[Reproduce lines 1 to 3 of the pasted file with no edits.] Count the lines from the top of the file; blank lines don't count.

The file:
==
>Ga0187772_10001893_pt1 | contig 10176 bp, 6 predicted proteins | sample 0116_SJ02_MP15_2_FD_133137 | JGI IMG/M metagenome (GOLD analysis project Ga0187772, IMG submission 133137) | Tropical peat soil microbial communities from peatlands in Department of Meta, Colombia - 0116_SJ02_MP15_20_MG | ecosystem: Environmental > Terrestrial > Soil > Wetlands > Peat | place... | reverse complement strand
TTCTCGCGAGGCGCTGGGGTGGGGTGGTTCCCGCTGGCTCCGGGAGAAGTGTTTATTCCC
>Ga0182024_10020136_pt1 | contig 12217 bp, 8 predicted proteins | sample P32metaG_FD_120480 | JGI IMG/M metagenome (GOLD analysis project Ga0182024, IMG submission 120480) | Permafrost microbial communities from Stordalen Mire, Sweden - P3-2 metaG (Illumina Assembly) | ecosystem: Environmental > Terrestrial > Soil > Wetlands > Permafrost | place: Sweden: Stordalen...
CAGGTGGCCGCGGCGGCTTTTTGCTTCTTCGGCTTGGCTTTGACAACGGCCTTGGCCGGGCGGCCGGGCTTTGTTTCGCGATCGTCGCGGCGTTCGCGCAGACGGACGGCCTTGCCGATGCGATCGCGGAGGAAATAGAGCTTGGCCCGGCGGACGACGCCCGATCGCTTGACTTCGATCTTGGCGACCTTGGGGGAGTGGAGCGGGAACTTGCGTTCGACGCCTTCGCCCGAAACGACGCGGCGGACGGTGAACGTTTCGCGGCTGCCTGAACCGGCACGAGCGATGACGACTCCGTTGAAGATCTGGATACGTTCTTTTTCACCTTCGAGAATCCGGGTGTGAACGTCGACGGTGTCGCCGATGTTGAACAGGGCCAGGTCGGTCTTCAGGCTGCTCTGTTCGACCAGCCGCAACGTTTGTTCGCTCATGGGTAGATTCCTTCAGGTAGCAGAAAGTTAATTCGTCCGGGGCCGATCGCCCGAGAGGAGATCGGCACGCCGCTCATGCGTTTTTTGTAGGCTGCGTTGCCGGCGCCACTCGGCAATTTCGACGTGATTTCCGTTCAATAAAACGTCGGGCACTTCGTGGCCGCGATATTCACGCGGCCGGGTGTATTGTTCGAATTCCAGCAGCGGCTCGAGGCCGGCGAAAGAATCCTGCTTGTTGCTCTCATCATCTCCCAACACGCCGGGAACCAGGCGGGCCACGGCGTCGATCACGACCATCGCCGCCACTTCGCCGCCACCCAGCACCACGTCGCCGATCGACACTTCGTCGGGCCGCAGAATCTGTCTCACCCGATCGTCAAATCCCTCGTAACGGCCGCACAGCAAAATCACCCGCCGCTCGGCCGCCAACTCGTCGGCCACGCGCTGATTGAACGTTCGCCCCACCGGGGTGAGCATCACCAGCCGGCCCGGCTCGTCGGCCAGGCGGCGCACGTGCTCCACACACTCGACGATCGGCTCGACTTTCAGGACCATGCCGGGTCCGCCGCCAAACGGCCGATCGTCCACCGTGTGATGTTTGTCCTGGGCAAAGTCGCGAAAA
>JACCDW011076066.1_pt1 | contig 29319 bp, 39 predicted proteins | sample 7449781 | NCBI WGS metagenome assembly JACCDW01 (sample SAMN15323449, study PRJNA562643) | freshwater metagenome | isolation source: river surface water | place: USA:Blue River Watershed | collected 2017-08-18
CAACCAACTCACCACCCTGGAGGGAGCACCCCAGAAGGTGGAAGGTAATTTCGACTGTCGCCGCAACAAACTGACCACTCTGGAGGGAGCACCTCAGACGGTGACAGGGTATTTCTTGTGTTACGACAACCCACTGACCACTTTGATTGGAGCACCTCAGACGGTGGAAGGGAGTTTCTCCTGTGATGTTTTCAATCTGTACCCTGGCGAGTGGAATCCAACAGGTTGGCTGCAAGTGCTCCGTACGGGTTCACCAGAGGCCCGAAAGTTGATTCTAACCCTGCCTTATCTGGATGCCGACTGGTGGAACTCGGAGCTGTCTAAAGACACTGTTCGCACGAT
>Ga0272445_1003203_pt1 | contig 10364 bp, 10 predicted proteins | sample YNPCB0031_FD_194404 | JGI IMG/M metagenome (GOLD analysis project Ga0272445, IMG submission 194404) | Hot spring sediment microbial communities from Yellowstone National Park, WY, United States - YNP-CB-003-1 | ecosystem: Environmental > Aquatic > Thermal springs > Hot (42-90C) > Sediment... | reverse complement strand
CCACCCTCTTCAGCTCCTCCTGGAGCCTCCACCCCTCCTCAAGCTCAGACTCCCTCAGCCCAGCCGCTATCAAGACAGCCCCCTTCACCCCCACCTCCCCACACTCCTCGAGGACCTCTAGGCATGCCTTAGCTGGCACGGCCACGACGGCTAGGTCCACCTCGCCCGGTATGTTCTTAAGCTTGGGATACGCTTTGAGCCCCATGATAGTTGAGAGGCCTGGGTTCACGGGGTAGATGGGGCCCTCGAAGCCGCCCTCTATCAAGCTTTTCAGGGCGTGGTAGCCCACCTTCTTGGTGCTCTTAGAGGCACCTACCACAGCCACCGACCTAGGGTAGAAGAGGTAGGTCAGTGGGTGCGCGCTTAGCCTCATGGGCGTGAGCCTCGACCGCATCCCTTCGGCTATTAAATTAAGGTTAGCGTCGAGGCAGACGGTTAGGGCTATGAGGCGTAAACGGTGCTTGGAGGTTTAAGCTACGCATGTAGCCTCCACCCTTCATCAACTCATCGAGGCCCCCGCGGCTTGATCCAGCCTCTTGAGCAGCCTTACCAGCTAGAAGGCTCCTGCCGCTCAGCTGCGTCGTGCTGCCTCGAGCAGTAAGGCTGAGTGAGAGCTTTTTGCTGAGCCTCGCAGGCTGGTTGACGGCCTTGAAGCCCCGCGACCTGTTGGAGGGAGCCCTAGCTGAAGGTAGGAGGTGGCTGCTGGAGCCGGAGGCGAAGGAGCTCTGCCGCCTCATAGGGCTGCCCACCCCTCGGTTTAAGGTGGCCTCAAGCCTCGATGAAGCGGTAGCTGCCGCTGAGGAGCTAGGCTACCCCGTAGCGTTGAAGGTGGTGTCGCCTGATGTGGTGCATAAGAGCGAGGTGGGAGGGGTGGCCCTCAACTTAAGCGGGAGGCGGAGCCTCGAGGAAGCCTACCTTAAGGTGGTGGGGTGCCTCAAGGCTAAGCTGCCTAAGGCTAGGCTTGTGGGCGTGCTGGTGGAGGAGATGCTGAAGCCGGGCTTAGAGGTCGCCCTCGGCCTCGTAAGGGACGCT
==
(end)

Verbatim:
>Ga0187772_10001893_pt1 | contig 10176 bp, 6 predicted proteins | sample 0116_SJ02_MP15_2_FD_133137 | JGI IMG/M metagenome (GOLD analysis project Ga0187772, IMG submission 133137) | Tropical peat soil microbial communities from peatlands in Department of Meta, Colombia - 0116_SJ02_MP15_20_MG | ecosystem: Environmental > Terrestrial > Soil > Wetlands > Peat | place... | reverse complement strand
TTCTCGCGAGGCGCTGGGGTGGGGTGGTTCCCGCTGGCTCCGGGAGAAGTGTTTATTCCC
>Ga0182024_10020136_pt1 | contig 12217 bp, 8 predicted proteins | sample P32metaG_FD_120480 | JGI IMG/M metagenome (GOLD analysis project Ga0182024, IMG submission 120480) | Permafrost microbial communities from Stordalen Mire, Sweden - P3-2 metaG (Illumina Assembly) | ecosystem: Environmental > Terrestrial > Soil > Wetlands > Permafrost | place: Sweden: Stordalen...